British television programmes were just getting into their stride in the 1950s. The BBC had started to realise the worth in television and whilst classics such as ‘Dixon of Dock Green’ and ‘The Adventures of Robin Hood’ are fondly remembered and often reminisced there were others.
How many of these do you still remember? (Let us know in the comments section below)
For millions of the population, their first experience of television was on 2 June 1953 when 20 million+ gathered around televisions sets up and down the country to watch the Coronation of Queen Elizabeth II at Westminster. In the build-up to the event, some 526,000 sets were sold for fear of missing out on the Royal occasion.
However, there wasn’t a Royal knees-up every week, so here’s some of the lesser known series that we tuned into religiously in the 1950s.
How many of these programmes do you remember?
Life With The Lyons (1955-1960)
Who remembers this sitcom telling the story of an American family settled in London after World War II? It was a follow up to the successful ‘Hi, Gang!’ a radio show that ran from 1940-1949. John Lennon and Yoko Ono paid tribute to the show in the naming of their second album, Unfinished Music No.2: Life with the Lions.
Cool For Cats (1956-1961)
Whilst ‘Oh Boy’ and the ‘6-5 Special’ are well remembered and documented. One of the first shows aimed at the teenage music fan was ‘Cool For Cats’ presented by Kent Walton. If the bands or artists couldn’t make the show their music was often skilfully interpreted by the Dougie Squires Dancers can you spot a young Una Stubbs?
‘Boyd QC’ starred Michael Denison as a suave London barrister Richard Boyd QC. This series ran from 1956-1964 over a total of 7 series. It was thought that Michael Denison’s portrayal of Boyd QC was so accurate he received invitations to address Law Society dinners!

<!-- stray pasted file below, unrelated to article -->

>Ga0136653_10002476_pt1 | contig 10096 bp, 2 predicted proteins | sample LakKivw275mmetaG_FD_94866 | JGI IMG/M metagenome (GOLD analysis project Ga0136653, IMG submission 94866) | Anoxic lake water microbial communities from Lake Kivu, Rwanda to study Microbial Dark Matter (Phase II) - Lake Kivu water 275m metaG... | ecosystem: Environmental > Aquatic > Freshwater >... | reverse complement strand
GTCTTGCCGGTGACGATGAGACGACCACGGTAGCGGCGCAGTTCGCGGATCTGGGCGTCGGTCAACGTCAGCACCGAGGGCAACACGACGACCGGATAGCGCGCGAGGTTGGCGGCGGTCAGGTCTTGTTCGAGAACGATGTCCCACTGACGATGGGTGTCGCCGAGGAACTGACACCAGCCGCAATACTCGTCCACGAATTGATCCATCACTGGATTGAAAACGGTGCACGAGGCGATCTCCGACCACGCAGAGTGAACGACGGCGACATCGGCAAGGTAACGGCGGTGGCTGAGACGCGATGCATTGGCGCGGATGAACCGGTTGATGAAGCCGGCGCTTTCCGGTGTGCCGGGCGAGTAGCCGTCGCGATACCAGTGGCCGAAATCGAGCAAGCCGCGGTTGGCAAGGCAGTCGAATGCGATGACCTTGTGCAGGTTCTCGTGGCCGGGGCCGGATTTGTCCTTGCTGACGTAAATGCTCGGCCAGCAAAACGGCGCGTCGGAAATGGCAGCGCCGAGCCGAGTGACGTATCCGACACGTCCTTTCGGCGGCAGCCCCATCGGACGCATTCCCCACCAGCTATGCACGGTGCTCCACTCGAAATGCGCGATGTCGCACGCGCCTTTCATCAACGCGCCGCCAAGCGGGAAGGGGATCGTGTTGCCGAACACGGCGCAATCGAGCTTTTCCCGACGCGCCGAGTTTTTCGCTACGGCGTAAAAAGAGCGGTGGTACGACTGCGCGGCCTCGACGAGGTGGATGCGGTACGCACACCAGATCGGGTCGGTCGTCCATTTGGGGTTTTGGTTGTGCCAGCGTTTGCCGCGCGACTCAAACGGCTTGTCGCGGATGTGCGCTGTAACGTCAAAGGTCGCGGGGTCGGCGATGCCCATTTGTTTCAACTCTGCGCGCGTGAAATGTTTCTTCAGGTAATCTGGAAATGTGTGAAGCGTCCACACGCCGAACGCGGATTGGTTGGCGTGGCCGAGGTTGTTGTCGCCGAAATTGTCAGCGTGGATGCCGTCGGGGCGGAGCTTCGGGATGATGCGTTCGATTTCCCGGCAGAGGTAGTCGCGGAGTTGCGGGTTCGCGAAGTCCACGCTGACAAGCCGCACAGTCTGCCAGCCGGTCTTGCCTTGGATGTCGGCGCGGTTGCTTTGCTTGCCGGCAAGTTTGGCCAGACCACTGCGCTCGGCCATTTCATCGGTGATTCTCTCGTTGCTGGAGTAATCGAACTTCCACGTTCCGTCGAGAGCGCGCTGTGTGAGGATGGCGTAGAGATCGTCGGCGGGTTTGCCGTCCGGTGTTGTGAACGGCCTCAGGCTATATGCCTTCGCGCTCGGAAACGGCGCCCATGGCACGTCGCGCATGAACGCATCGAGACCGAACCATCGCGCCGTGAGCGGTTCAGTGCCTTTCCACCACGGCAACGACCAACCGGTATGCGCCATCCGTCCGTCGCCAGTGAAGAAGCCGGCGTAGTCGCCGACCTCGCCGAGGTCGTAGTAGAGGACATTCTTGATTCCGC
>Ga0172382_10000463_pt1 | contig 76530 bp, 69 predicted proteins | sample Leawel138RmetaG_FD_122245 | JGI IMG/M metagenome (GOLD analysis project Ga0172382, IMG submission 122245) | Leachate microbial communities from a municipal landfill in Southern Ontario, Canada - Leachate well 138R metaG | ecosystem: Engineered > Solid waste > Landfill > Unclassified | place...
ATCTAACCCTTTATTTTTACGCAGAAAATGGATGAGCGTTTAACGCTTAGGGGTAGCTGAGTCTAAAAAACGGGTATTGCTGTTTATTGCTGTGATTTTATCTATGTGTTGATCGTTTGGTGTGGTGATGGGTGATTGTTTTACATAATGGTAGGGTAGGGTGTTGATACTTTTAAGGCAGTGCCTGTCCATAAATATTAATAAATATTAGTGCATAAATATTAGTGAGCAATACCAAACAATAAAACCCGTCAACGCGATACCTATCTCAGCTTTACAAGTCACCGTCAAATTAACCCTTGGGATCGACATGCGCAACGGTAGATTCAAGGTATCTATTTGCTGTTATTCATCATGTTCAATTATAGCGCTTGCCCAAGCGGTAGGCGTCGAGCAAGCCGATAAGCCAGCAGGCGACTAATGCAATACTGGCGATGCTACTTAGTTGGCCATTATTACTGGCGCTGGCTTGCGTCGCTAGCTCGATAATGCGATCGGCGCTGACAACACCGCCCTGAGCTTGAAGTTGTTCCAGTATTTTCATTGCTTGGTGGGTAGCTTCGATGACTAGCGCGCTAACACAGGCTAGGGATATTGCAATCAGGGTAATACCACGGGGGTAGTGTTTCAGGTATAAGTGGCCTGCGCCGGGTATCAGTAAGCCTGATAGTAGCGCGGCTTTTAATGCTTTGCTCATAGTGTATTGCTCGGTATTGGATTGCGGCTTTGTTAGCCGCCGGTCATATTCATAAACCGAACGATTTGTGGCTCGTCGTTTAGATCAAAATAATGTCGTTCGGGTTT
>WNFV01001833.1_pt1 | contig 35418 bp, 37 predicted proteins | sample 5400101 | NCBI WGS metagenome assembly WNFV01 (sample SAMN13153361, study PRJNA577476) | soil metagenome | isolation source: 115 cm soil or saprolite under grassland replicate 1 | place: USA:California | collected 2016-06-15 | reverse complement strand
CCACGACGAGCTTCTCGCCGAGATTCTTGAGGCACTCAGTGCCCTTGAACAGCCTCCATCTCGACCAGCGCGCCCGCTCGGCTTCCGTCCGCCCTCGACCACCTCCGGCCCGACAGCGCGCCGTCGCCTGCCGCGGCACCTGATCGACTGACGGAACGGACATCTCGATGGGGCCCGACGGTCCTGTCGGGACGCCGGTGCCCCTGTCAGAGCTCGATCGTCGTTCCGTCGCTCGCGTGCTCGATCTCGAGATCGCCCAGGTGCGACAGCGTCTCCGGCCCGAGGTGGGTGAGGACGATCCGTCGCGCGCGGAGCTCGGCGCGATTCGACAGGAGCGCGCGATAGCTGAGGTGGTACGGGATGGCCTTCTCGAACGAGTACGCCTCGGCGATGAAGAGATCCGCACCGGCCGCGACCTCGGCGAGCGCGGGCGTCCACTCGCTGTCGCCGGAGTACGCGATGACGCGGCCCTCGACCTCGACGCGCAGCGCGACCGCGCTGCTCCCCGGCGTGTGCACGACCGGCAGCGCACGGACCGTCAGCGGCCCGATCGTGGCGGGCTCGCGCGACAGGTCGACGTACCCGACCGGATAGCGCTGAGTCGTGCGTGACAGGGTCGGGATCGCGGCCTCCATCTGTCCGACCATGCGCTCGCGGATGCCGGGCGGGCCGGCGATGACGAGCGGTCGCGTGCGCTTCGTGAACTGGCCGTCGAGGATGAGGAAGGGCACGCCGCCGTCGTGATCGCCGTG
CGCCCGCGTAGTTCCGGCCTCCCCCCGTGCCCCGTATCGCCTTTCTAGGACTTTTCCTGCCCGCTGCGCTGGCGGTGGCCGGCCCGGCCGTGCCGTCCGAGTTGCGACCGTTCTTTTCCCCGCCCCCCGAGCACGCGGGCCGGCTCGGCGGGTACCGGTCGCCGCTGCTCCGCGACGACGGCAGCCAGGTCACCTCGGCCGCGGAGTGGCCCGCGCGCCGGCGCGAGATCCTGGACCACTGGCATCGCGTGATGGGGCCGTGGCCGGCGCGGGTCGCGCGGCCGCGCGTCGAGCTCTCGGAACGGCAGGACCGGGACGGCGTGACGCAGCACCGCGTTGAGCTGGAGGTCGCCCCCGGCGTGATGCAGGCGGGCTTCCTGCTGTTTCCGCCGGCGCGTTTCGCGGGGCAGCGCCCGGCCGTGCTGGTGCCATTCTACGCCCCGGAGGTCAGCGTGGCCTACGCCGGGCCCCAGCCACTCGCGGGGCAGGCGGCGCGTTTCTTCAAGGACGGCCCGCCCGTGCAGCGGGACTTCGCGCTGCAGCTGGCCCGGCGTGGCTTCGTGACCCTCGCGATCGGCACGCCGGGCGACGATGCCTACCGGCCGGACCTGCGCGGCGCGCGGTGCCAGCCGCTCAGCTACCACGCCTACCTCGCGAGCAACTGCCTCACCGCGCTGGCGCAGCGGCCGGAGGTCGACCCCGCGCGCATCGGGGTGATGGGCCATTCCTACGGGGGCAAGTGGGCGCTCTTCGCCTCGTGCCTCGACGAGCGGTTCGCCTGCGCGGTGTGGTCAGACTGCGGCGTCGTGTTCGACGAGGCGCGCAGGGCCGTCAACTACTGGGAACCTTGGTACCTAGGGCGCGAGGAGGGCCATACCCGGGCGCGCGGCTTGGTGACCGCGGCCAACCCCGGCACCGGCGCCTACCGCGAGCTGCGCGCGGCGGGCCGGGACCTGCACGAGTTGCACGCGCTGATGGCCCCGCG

The Army Game (1957-61)
A highly popular series made for Granada about a gang of peacetime soldiers in constant pursuit of easy money and ways of outwitting their fiery Sergeant. Whilst it had echoes of ‘The Phil Silvers Show’ both were being broadcast at roughly the same time. Alfie Bass played Private ‘Excused Boots’ Bisley and Private’Professor’ Hatchett was played by Charles Hawtrey and of course Private ‘Popeye’ Popplewell was played by Bernard Bresslaw with his famous ‘I only arsked’ catchphrase. Dick Emery also starred. ‘The Army Game’ was perhaps the precursor to the first Carry on film ‘Carry On Sergeant’.
This was a lightweight series detailing the likely ups and downs of the ever-rosy Appleyard family. The programme was broadcast during the Children’s Television slot 4.30-5pm on a Thursday afternoon and repeated again on a Sunday and was billed as a junior ‘The Grove Family’. Starring Constance Fraser, Derek Rowe, Douglas Muir and David Edwards.
The Larkins (1958-1960 & 1963-1964)
A rumbustious cockney family sitcom full of farcical situations and starring David Kossoff as the father and Peggy Mount as the mother who lived at 66 Sycamore Street with the rest of their family ‘The Larkins’ was hugely popular at the time and also had a feature film made in 1959, ‘Inn For Trouble’.
Let us know what other 1950s TV series you remember in the comments below?